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Keywords:

  • Lacerations;
  • Magnetic resonance imaging;
  • Rotator cuff;
  • Shoulder joint;
  • Ultrasonography

Abstract

  1. Top of page
  2. Abstract
  3. Introduction
  4. Materials and methods
  5. Results
  6. Discussion
  7. Conclusion
  8. Disclosure
  9. References

Objective:  To study the clinical features and diagnosis of bursal-side partial-thickness rotator cuff tears.

Methods:  From August 1999 to June 2006, 38 patients with bursal-side partial-thickness rotator cuff tear were evaluated. Twenty-eight men and ten women of average age 45.7 years (range, 18–69 years) with 11 left and 27 right shoulders were studied. According to the Ellman classification, 6 cases were classified as grade I, 7 as II and 25 as III. Physical and X-ray examination, including anteroposterior and supraspinatus outlet views, were performed on both shoulders of all patients. Ultrasonography and MR examination were performed in 27 and 35 patients, respectively. Thirteen patients underwent arthroscopic subacromial decompression and debridement of the rotator cuff. Twenty five patients underwent arthroscopic or mini-open subacromial decompression and rotator cuff repair.

Results:  All patients had shoulder pain, with 18 cases of night pain. No statistical difference in the incidence of night pain was found between the three groups. Strength of forward flexion and abduction of the affected shoulder was decreased in 25 patients. The Neer impingement sign was found in 35 cases (92.1%), Hawkins impingement sign in 27 (71.1%), tenderness of the greater tuberosity in 34 (89.5%), painful arc in 26 (68.4%), and traction test in 26 (68.4%). The positive rates for ultrasonography and MR were 48.1% and 74.3%, respectively.

Conclusions:  Long-standing motion pain, impingement sign, painful arc, lock and crepitus in the subacromial space are suggestive of bursal-side tears. MRI is much more accurate than ultrasonography. Fat-suppressed T2-weighted images must be included. Arthroscopy is still the gold standard for making the diagnosis.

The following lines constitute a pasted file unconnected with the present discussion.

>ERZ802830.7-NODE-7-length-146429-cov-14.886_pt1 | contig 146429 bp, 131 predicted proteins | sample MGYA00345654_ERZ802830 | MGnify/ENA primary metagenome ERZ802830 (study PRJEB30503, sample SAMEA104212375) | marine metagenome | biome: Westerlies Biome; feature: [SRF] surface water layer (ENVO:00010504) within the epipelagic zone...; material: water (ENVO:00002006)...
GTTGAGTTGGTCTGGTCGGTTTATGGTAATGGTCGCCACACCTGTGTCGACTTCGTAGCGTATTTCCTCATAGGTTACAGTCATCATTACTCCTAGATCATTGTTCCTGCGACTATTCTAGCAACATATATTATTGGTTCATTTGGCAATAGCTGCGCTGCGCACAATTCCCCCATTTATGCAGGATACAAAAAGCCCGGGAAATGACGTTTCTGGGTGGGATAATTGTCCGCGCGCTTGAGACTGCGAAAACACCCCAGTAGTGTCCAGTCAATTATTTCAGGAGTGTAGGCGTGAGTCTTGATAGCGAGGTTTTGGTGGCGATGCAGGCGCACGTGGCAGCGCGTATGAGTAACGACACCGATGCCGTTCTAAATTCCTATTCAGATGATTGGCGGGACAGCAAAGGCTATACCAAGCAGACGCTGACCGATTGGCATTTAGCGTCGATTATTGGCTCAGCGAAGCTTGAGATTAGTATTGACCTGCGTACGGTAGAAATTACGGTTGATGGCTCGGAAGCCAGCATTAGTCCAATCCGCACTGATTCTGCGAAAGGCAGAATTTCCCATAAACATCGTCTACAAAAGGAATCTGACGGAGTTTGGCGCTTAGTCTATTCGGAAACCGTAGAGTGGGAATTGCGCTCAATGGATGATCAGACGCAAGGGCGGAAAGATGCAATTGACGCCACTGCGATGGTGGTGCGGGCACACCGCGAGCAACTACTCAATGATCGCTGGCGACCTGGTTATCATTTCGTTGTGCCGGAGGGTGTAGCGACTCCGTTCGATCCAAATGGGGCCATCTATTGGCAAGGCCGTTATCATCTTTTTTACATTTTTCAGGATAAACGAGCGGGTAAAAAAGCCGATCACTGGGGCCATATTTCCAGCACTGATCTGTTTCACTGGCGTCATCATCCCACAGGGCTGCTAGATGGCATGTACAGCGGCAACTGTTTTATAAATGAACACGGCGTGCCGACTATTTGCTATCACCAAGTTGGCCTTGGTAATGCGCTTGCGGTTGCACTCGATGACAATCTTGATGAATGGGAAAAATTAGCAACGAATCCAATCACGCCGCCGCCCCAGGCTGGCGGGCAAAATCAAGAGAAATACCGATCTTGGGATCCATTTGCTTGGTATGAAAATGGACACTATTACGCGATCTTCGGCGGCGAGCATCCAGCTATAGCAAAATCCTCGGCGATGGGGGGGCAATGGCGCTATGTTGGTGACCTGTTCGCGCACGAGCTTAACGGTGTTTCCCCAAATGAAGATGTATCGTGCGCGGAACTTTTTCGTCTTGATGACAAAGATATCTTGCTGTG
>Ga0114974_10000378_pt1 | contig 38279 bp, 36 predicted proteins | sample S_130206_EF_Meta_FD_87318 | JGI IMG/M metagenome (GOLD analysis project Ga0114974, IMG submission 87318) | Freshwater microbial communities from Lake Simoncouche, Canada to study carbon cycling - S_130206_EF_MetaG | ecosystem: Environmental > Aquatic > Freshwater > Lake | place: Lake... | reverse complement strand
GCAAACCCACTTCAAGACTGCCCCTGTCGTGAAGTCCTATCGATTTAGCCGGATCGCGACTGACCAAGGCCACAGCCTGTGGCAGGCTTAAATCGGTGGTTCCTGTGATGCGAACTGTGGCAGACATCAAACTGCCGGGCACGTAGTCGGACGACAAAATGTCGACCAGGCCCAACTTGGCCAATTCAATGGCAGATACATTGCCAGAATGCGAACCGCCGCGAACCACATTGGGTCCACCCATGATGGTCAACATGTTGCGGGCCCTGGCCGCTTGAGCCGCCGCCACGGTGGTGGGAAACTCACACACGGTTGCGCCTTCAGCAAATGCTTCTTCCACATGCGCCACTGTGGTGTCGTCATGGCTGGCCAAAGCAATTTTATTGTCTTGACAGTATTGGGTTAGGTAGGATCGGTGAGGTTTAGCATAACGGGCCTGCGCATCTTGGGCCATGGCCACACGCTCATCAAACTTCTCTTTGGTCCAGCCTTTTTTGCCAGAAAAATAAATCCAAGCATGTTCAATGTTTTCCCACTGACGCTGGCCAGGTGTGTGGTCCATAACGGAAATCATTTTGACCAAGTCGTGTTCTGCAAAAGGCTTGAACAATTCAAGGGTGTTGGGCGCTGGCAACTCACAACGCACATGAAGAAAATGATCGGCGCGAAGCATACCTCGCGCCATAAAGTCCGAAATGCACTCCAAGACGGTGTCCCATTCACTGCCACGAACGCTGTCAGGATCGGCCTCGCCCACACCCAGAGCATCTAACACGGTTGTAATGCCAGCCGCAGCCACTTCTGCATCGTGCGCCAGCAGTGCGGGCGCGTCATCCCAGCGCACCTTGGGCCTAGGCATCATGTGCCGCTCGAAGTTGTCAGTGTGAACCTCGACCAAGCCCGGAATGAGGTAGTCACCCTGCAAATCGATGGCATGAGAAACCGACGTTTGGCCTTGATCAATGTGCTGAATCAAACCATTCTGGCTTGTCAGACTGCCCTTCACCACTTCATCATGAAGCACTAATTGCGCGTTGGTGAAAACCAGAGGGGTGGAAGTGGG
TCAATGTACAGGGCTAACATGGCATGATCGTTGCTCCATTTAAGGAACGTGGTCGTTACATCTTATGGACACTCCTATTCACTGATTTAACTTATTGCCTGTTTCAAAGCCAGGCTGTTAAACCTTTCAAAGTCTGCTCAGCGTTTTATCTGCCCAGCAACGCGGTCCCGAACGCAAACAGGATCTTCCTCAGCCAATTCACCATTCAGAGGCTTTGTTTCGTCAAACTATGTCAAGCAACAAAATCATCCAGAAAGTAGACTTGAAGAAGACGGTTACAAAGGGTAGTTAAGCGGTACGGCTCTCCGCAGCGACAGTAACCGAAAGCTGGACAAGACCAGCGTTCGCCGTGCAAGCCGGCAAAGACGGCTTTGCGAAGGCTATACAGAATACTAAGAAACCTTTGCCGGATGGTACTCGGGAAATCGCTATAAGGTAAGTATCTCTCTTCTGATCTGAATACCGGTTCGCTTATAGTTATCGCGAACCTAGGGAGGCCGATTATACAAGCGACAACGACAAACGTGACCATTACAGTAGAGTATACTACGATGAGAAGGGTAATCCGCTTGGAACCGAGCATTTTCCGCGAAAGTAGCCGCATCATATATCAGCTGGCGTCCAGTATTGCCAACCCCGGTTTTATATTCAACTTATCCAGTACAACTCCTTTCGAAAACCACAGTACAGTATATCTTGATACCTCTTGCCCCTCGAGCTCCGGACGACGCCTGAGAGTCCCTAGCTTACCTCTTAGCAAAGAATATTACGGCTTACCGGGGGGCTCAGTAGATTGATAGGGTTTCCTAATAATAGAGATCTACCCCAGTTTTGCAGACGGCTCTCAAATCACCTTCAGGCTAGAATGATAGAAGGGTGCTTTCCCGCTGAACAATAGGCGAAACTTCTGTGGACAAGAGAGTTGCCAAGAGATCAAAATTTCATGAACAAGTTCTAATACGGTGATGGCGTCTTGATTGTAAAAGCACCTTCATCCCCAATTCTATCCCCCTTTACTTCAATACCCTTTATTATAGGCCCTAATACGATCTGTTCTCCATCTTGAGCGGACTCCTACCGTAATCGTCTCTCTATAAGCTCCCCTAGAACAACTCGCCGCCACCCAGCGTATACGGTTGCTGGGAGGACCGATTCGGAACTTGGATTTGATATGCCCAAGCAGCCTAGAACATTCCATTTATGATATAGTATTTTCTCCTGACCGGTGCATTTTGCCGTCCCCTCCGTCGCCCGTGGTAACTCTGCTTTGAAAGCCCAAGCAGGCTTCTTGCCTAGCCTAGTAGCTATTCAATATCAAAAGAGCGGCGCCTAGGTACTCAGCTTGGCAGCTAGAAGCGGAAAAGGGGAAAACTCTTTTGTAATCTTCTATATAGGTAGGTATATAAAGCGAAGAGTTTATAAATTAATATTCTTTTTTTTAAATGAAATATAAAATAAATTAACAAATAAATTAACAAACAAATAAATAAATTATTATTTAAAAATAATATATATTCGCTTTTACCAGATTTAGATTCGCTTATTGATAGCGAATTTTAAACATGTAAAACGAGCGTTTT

Introduction

  1. Top of page
  2. Abstract
  3. Introduction
  4. Materials and methods
  5. Results
  6. Discussion
  7. Conclusion
  8. Disclosure
  9. References

Rotator cuff tear is the main reason for pain and dysfunction of the shoulder joint. The estimated prevalence of partial-thickness rotator cuff tears is significant, and can be expected to increase in light of our aging population and the association between increasing age and rotator cuff pathology. Unfortunately, compared with full-thickness tears, there is little concern about partial-thickness tears because of the difficulty in making this diagnosis. The accuracy of ultrasonography and MR for diagnosing partial-thickness tears is less than that for full-thickness tears. There is no consensus on a single algorithmic treatment approach for patients with symptomatic, partial-thickness rotator cuff tear. With development of MRI and arthroscopic technology, partial-thickness tears of the rotator cuff have received more attention, including many descriptive reports1–6. In this study, data from 38 patients with bursal-side partial-thickness rotator cuff tear has been analyzed to summarize its clinical features and diagnosis.

Materials and methods

  1. Top of page
  2. Abstract
  3. Introduction
  4. Materials and methods
  5. Results
  6. Discussion
  7. Conclusion
  8. Disclosure
  9. References

Patient data

From August 1999 to June 2006, 38 patients with bursal-side partial-thickness rotator cuff tear were evaluated. The diagnosis was confirmed by arthroscopy in all patients. There were 28 men and 10 women, with an average age of 45.7 years (range, 18–69 years). Eleven left and 27 right shoulders were involved. The duration of shoulder pain ranged from 10 days to 20 years with an average of 24 months. Twenty- three patients had a history of acute trauma to the shoulder.

Clinical evaluation

Before surgery, all patients were evaluated by personal interview and physical examination of both shoulders. Physical examination included assessment of active and passive range of motion (ROM), muscle strength, tenderness and some special tests such as the Neer impingement sign7, painful arc, and Jobe test.

Imaging evaluation

Plain radiographs

All patients underwent plain radiography, including anteroposterior and supraspinatus outlet views. Acromial morphology was divided into three categories according to the Bigliani classification8.

Ultrasonography (US)

Twenty seven patients underwent US of both shoulders, all examinations being performed by the same doctor. Signs considered diagnostic of bursal-side partial-thickness tear included a defect on the bursal side of the rotator cuff, distinct hypoechoic or mixed echo on the bursal side of the rotator cuff, or focal thinning of the tendon.

MRI